National Geographic on Kurdistan
From the February 1909 issue onwards National Geographic Magazine published more than ten articles with direct reference to Kurdistan.
123 years of National Geographic Magazine are available on DVD-ROM or external hard disk beginning with the first issue in 1888 through 2011 for about $50. This set has ‘search’ and other helpful functions.
The Kurds in Control, January 2006
Features "The Other Iraq". It's all there in black and white text, and convincing color photographs by Ed Kashi.
The Dawn of Humans: Neandertals, January 1996
Features the Shanidar Cave, about a 2-hour drive from Erbil, where 50,000-year old Neandertal skeletons were found buried according to ritual, with flowers, the earliest indication ofhuman-like beings having feelings for each other.
Struggle of the Kurds, August 1992
Focuses on the plight of Kurds following mass exodus into the wintry mountains along the Turkey and Iran borders - text by Christopher Hitchens, with photos by Ed Kashi who also produced the photos for the January 2006 NatGeo article.
We Who Face Death, March 1975
Article on the peshmerga is particularly important because, though it was written earlier that year, it was published the same month as the Algiers accords between Saddam Hussein and the Shah of Iran that led to the collapse of the Kurdish revolution that began in 1961. Many thousands fled their homeland in Iraq to Iran and other neighboring places, and then to many parts of the world, particularly Europe and North America.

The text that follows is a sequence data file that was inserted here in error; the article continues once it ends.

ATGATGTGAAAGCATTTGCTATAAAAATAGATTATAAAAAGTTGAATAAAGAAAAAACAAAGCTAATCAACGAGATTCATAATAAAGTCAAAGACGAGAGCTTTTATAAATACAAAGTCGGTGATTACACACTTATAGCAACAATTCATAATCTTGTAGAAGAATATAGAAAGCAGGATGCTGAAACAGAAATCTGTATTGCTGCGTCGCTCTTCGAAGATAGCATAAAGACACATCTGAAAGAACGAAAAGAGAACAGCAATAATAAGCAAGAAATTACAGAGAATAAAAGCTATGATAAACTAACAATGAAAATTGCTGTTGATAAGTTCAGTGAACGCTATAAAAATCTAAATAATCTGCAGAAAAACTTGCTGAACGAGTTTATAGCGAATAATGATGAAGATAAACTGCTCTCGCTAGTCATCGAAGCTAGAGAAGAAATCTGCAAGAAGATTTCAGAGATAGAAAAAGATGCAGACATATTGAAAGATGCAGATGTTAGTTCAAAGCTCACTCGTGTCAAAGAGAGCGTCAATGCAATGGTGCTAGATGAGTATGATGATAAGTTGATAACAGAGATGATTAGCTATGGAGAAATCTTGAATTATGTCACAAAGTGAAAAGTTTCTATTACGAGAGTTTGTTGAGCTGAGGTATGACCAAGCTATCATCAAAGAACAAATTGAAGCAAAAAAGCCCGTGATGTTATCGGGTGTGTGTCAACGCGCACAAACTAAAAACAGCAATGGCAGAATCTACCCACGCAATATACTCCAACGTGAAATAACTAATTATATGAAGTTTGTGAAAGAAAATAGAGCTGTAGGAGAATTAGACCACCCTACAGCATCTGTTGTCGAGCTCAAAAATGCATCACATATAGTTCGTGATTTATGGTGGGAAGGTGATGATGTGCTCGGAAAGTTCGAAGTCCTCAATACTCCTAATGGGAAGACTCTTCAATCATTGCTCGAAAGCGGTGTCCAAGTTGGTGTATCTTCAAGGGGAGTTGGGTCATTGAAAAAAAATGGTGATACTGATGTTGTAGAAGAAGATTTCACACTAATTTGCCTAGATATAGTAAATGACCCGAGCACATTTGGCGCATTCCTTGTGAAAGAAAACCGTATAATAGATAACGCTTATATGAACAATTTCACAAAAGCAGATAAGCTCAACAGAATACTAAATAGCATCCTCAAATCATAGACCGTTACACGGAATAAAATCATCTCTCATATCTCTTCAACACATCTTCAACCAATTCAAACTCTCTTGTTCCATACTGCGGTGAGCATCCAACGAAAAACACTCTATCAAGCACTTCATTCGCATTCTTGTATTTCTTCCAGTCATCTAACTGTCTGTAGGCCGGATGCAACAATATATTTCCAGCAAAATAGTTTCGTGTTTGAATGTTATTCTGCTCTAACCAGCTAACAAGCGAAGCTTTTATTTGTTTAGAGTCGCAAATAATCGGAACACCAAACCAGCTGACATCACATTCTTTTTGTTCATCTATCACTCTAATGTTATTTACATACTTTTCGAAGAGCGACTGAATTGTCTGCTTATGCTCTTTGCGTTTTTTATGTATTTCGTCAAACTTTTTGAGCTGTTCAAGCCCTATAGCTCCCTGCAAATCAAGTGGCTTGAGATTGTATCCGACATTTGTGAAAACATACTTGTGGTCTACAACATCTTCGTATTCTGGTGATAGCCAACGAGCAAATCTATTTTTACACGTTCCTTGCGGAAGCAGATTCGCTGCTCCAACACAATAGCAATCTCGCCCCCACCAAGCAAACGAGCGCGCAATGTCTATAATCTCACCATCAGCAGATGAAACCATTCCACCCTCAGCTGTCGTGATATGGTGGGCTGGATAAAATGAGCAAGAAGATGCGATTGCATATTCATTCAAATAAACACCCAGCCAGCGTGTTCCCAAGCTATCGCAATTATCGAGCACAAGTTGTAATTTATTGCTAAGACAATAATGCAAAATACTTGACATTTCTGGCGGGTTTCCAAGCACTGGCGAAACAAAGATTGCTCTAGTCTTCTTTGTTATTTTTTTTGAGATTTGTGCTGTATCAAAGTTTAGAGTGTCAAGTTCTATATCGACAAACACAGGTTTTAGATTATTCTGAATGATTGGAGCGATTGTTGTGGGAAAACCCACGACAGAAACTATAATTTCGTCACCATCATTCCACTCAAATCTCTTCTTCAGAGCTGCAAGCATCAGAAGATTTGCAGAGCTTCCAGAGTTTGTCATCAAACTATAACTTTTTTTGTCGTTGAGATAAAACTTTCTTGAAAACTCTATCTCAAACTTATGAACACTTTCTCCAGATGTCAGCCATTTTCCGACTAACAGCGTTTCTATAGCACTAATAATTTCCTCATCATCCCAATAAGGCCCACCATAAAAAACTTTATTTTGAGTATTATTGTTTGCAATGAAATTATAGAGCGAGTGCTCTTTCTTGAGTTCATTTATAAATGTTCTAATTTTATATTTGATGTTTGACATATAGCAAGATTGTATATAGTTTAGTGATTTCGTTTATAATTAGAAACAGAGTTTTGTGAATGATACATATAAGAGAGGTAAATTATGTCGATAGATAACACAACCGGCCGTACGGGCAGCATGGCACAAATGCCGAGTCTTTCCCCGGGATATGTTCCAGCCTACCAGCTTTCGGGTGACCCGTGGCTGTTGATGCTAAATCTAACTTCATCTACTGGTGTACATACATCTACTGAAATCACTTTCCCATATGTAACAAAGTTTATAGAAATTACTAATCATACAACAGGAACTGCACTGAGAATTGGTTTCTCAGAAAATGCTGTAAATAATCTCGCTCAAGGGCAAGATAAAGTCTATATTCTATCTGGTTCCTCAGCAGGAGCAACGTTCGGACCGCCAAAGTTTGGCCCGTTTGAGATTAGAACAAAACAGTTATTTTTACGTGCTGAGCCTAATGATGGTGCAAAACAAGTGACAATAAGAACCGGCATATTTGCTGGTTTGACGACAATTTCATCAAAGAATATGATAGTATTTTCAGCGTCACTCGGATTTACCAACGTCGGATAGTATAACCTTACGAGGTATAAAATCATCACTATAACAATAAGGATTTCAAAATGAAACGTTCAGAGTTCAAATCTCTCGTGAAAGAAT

In this issue, the author met with Mustafa Barzani and wrote, "The Kurds, he declared, were struggling not only for their own freedom but also for that of everyone in Iraq. The Baathist Government in Baghdad, he went on, was the Kurds' only foe. 'We want nothing more than an autonomous Kurdistan within a democratic Iraq.'"
West from the Khyber Pass, July 1958 By William O. Douglas
Part 1 of a road journey from Karachi (Pakistan) to Istanbul via Afghanistan, Iran, and Iraq - through Khanaquin to Baghdad.
During the summer of 1957 United States Supreme Court Justice William O. Douglas with only his wife and another woman drove from Karachi (Pakistan) to Istanbul in a 1956 Chevrolet station wagon.
Station Wagon Odyssey: Baghdad to Istanbul, January 1959 By William O. Douglas
Part 2 of a road journey from Karachi (Pakistan) to Istanbul via Afghanistan, Iran, and Iraq – from Baghdad to Kirkuk, Mosul, Hatra, Yezidis – Baidhra and Lalish, Tel Kayf, Erbil, Hamilton Road to Hajj Omran, and back into Iran to Turkey.
Iraq – Where Oil and Water Mix, October 1958
Talks about Iraq’s short-term resources (oil) being used to develop its long-term resources (water), a 1950 law that allocates 70% of national revenue to infrastructure development projects.